North American trade key for Chattanooga

North American trade key for Chattanooga

November 10th, 2013 by Dave Flessner in Business Around the Region

By the numbers

• $1.08 billion - Trade with Canada in metropolitan Chattanooga

• $751 million - Trade with Mexico in metropolitan Chattanooga

• 32 percent - North American share of global trade in metropolitan Chattanooga

• $885 billion - Total international trade between the United States and Canada or Mexico

Source: 2010 trade data compiled by Metropolitan Policy Program at Brookings and the Global Cities Initiative

Top trading commodities

Chattanooga's top trading commodities in North America during 2010, including imports and exports between Chattanooga and Mexico and Canada.

1) Motor vehicles and parts, $535 million

2) Machinery and tools, $334 ,million

3) Chemicals and plastics $223 million

4) Electronics, $155 million

5) Metals, $88 million

Source: 2010 trade data compiled by Metropolitan Policy Program at Brookings and the Global Cities Initiative

Despite the influx of German and Japanese investment in Tennessee over the past two decades, nearly a third of Chattanooga's international trade is much closer to home.

Aided by the duty-free North American Free Trade Agreement, Canada and Mexico remain the biggest trading partners for many U.S. companies.

"When people think of new export markets in recent years they've almost been overly thrilled about China, India, Brazil and other emerging markets and they've almost forgot that there are still a ton of opportunities here in our continent," said Joseph Parilla, research analyst at the Brookings Institution's Metropolitan Policy Program.

A new Brookings Institution study shows trade between Chattanooga and cities in Canada or Mexico totaled more than $1.8 billion in 2010, the last year in which such data exists. Canada is the No. 1 trading partner, and Mexico is No. 3. Trade with such countries has tripled since the NAFTA pact among the nations became effective 20 years ago in January.

"The world is emerging as a network of cites that link together through trade and learn from each other about how to best urbanize," said Bruce Katz, a Brookings vice president. "Nowhere is that more clear than in North America, given the integrated nature of the U.S., Mexican and Canadian economies."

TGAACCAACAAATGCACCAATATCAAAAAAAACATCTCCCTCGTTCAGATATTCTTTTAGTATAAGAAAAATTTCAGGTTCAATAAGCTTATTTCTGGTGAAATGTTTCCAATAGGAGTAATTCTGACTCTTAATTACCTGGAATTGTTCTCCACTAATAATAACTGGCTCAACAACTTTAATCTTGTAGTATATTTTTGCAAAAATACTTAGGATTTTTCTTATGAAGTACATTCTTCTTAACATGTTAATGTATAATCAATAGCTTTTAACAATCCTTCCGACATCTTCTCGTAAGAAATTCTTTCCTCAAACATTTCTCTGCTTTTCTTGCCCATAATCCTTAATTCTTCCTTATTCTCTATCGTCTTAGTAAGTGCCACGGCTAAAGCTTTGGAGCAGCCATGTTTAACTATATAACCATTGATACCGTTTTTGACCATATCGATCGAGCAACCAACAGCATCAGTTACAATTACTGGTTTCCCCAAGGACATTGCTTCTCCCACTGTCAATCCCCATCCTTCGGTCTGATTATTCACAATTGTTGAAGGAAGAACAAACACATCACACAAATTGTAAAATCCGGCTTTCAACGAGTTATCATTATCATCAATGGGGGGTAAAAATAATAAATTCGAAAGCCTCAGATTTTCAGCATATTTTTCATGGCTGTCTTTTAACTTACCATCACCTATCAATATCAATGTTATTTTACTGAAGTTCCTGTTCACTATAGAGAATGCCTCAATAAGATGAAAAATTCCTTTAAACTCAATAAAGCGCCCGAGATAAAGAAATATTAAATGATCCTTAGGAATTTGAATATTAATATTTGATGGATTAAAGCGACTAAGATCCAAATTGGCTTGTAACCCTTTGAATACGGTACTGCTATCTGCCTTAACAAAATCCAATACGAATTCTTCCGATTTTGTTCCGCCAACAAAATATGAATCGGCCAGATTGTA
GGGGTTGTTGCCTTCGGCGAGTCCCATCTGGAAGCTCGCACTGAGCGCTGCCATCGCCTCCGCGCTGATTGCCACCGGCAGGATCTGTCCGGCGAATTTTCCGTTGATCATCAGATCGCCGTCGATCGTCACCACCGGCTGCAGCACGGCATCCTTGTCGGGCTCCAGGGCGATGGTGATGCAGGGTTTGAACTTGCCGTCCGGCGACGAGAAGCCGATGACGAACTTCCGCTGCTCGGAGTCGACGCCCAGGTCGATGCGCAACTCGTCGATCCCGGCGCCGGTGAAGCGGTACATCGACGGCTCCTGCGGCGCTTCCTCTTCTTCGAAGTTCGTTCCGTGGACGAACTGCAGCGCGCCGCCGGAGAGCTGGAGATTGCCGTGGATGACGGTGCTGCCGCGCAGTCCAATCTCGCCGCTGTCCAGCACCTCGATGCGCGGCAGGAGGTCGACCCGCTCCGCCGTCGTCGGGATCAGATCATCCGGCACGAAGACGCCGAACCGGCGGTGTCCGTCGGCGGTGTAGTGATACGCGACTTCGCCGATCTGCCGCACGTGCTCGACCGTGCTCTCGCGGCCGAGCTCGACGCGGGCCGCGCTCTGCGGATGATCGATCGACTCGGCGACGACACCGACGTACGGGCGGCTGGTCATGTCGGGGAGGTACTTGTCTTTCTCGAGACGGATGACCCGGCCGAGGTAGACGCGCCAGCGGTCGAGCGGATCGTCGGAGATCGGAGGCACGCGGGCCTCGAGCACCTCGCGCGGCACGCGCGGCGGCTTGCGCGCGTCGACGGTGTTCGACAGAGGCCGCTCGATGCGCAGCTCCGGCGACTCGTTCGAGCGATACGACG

The biggest new investments in the Chattanooga region over the past five years have come from Europe, including the $2 billion polysilicon plant being built in Charleston, Tenn., by German-based Wacker Chemical, the $1 billion assembly plant erected in Chattanooga by the German automaker Volkswagen and the $300 million expansion by the French-based Alstom Power. But much of that investment has fueled trade relations among advanced manufacturers in North America, Parilla said.

"In Chattanooga, there is a lot of specialization in the automotive industry which has built strong trading relationships with cites in both Canada and Mexico," he said.

The top metro trading partners with Chattanooga, according to the Brookings study, are Toronto ($217 million), Mexico City ($118 million), Montreal ($95 million) and Monterrey, Mexico ($86 million).

Although Chattanooga is competing with cities in Mexico to land production of a new sports utility vehicle planned by Volkswagen, Brookings experts suggest that cities like Chattanooga also need to do more to cooperate and promote North American trade relations.

"With new opportunities emerging to increase domestic manufacturing, metropolitan leaders in the United States, Canada and Mexico should work with their federal partners to strengthen trade relationships and grow jobs and exports across the continent," said Alan Berube, the Brookings senior fellow who authored the report on North American trade.

NAFTA eliminated most tariff and other trade barriers between the United States, Canada and Mexico when it became effective on Jan. 1, 1994. The volume of international trade among the U.S. and its North American counterparts has since tripled to more than $885 billion, Brookings reported.

Parilla said the importance of such trade is even more important in metro areas like Chattanooga, which ranked 15th among the 100 biggest U.S. metro areas in the share of its trade coming from North America.

"We tend to think of trade on the national level, but production tends to be at the regional and metropolitan area where firms cluster and critical assets like workforce, innovation and infrastructure are concentrated," Parilla said. "The leadership in each community needs to set their own global trade strategy."

Contact Dave Flessner at or at 757-6340